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Late Night Tales - Four Tet [+Digital Booklet]
 
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Late Night Tales - Four Tet [+Digital Booklet]

27 Feb 2012 | Format: MP3

£7.99 (VAT included if applicable)
Also available in CD Format
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Digital Booklet: Late Night Tales: Four Tet (Remastered)
n/a


Product details

  • Original Release Date: 24 Feb 2012
  • Release Date: 24 Feb 2012
  • Label: Late Night Tales
  • Copyright: 2012 Night Time Stories Ltd This label copy information is the subject of copyright protection. All rights reserved.
  • Record Company Required Metadata: Music file metadata contains unique purchase identifier. Learn more.
  • Total Length: 2:26:28
  • Genres:
  • ASIN: B007B4W2NG
  • Average Customer Review: 3.0 out of 5 stars  See all reviews (7 customer reviews)
  • Amazon Bestsellers Rank: 53,835 in MP3 Albums (See Top 100 in MP3 Albums)

Customer Reviews

3.0 out of 5 stars
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Most Helpful Customer Reviews

17 of 18 people found the following review helpful By Leo on 10 Nov 2004
Format: Audio CD
Really nice to see the 'Late Night Tales' series continuing to distinguish its self from all the other bland compilations on the market.
Fourtet's collection gently peaks and troughs its way through a very eclectic collection of; jazz, folk electronica, and hip hop that fits together in to one of the most intriguing compilations I have ever heard.
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12 of 16 people found the following review helpful By Paul S Gatenby on 7 Oct 2004
Format: Audio CD
After going off the boil for the last few excursions (Jamiroquai, anyone ?)the Late Night Tales series returns to top form. A mixture of hiphop, jazz, breaks & post-rock this is a really distinguished selection. The track listing may not immediately appeal to beyond those who regularly purchase Wire and listen sweaty-palmed to Resonance FM, but it avoids the usual cliches of late night smoking / chill-out compilations and delivers something really different. You probably don't own many of the records here, and probably wouldn't put them on when you all get back at 4 a.m. ("What do you reckon - Linda Perhacs or Terry Riley?") but somehow this mix just sounds right. What does it sound like? There are some great, spooked atmospheric tracks (La Perhacs, Max Roach, Roland Kirk), breaks & hiphop (Gravediggaz, Madvillain,Manfred Mann, Hal Blaine, Malagasy)& electronica from Koushik & Manitoba. And a lot more besides. Next installment is from the Flaming Lips. Can't wait. Now, lets see - Linda Perhacs or Terry Riley ...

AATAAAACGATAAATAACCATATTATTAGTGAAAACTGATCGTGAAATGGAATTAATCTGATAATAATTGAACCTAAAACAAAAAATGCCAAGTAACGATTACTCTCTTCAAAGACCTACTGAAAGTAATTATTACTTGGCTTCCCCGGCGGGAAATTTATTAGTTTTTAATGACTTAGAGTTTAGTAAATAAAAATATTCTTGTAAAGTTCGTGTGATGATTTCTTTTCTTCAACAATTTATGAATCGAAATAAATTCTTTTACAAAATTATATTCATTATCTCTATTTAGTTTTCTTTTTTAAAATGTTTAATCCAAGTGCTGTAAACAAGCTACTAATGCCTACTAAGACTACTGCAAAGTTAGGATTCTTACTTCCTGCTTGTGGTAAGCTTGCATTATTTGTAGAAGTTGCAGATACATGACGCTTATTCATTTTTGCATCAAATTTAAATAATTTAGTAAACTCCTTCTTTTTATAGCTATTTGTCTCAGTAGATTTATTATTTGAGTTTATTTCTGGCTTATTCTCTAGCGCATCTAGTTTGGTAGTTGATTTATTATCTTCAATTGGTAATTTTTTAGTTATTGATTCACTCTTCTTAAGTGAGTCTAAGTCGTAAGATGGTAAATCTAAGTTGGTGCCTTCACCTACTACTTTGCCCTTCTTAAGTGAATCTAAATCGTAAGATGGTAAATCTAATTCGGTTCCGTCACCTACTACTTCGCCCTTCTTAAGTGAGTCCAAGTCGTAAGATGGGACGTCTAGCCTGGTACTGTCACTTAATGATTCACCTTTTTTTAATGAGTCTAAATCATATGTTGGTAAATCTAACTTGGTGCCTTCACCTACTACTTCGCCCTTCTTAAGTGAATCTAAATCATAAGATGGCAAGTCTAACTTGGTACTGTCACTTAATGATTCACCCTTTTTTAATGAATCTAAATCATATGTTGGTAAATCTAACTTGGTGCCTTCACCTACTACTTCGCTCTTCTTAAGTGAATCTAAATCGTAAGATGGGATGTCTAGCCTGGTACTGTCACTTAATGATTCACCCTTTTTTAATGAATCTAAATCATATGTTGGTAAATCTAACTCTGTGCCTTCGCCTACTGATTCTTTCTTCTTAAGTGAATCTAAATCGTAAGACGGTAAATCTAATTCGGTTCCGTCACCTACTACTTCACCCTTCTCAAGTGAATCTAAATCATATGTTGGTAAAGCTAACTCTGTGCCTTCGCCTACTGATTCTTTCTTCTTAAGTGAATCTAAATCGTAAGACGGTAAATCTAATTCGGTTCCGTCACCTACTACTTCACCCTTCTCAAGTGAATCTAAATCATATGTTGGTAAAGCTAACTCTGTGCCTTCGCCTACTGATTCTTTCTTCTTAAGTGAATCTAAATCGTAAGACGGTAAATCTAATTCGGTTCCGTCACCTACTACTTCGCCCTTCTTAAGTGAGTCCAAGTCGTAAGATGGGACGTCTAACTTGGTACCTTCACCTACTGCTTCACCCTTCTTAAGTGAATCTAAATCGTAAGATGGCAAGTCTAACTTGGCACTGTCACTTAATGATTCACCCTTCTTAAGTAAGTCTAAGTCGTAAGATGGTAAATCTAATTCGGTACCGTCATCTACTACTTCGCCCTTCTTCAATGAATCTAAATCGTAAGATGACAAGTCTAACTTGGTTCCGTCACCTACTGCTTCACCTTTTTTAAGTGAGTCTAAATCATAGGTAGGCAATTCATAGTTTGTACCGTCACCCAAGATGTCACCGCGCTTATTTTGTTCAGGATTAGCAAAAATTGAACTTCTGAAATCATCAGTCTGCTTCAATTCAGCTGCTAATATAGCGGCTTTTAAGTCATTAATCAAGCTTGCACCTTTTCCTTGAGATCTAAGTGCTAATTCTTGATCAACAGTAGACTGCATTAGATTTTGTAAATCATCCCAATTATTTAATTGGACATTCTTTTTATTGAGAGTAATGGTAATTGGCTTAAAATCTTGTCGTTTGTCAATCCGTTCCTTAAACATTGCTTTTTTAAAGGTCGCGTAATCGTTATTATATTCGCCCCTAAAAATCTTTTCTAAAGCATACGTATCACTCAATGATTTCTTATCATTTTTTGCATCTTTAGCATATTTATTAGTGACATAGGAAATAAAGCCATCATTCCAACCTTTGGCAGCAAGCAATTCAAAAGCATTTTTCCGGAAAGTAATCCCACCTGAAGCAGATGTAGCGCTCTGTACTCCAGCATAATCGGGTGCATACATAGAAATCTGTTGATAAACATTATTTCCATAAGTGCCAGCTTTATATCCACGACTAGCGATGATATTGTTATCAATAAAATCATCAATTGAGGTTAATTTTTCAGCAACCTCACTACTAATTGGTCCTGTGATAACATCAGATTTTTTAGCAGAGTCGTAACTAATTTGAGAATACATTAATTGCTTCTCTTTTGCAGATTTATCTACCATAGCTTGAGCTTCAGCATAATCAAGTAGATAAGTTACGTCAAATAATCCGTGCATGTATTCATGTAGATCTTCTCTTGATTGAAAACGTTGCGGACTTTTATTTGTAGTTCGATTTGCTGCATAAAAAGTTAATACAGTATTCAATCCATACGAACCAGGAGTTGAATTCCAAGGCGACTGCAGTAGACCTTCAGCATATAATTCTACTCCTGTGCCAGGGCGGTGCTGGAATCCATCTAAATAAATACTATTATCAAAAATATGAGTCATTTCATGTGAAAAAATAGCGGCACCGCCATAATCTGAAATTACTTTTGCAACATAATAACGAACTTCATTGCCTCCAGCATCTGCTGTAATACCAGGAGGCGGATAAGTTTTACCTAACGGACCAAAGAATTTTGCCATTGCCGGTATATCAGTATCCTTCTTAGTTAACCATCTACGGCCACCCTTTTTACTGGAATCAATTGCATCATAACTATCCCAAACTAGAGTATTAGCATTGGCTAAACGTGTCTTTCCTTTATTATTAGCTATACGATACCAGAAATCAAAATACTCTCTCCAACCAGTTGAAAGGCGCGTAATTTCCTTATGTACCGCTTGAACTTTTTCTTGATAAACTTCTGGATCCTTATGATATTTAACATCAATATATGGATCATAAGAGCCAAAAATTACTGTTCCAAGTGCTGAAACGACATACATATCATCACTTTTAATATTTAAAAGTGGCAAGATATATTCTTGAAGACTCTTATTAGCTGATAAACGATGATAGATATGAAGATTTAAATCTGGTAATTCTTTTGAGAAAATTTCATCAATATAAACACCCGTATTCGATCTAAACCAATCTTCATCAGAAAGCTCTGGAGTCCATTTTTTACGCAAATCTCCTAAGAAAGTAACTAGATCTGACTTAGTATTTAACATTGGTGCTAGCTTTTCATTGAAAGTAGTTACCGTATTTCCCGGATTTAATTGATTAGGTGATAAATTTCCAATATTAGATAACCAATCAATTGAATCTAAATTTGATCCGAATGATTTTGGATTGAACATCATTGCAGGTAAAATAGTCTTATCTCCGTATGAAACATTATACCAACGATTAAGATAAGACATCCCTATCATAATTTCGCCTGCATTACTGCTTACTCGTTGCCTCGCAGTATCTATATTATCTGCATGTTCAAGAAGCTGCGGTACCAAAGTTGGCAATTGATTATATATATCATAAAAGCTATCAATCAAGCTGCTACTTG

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8 of 12 people found the following review helpful By S. O'Meara on 27 Nov 2004
Format: Audio CD
theres no denying good music and this compilation is stuffed to the corners with it.
Undoubtedly it is very different, ranging from 70s jazz (Joe Henderson, Sun Ra) to 60s folk (Fairport Convention) and up to modern day hip hop (Gravediggaz, Madvillian). But at no time does the quality drop. If you find that music is an exploration and that the journey you take is wide and varied, then you may find a kindred spirit in Fourtet.
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6 of 11 people found the following review helpful By DJ Whoknows (...or cares?) on 6 Jun 2005
Format: Audio CD
Here we get a peek inside the head of Keiran "Four Tet" Hebden to see what makes him tick. Nothing wrong with that, you might think and being a fan of his 2003 "Rounds" album I was certainly interested to catch an earful of his musical influences. However, listening to this compilation, you have to wonder if the Another Late Night/Tales series is really the best platform to accommodate them.
For starters, ANL/NLT compilations typically have some kind of flow to them. Hebden's juxtapositions seem to have little interest in flow whatsoever, the far-from-logical transition from Tortoise's rattling marimba epic (sorry, "post-rock") "Why We Fight" through Gravediggaz' pounding hip-hop to Joe Henderson's spacious, laidback jazz being a prime example.
Even more baffling are the short track snippets, such as Hal Blaine's "Wiggy", that are thrown in assumedly as a bridge between tracks. Given that these snippets are either non-sequitous bursts of jazz percussion or pretty-but-drastically-anonymous library music, these bridges constructed are so rickety that one would rather take the plunge for the most part. Short segments like these only serve to heighten the feeling of imbalance between track lengths - interesting but short tracks like Koushik's psychedelic "Battle Rhymes For Battle Times" go up against overlong pieces like Icarus' "Benevolant Incubator", not a bad track by any stretch of the imagination, but certainly not requiring 10 minutes to get its point across.
Yet it's impossible for me to write this album off completely. Why? Because in amongst the filler there is some genuinely amazing music dotted around this CD. Manfred Mann's "One Way Glass" is a most funky piece of psych rock with an infinitely catchy riff.
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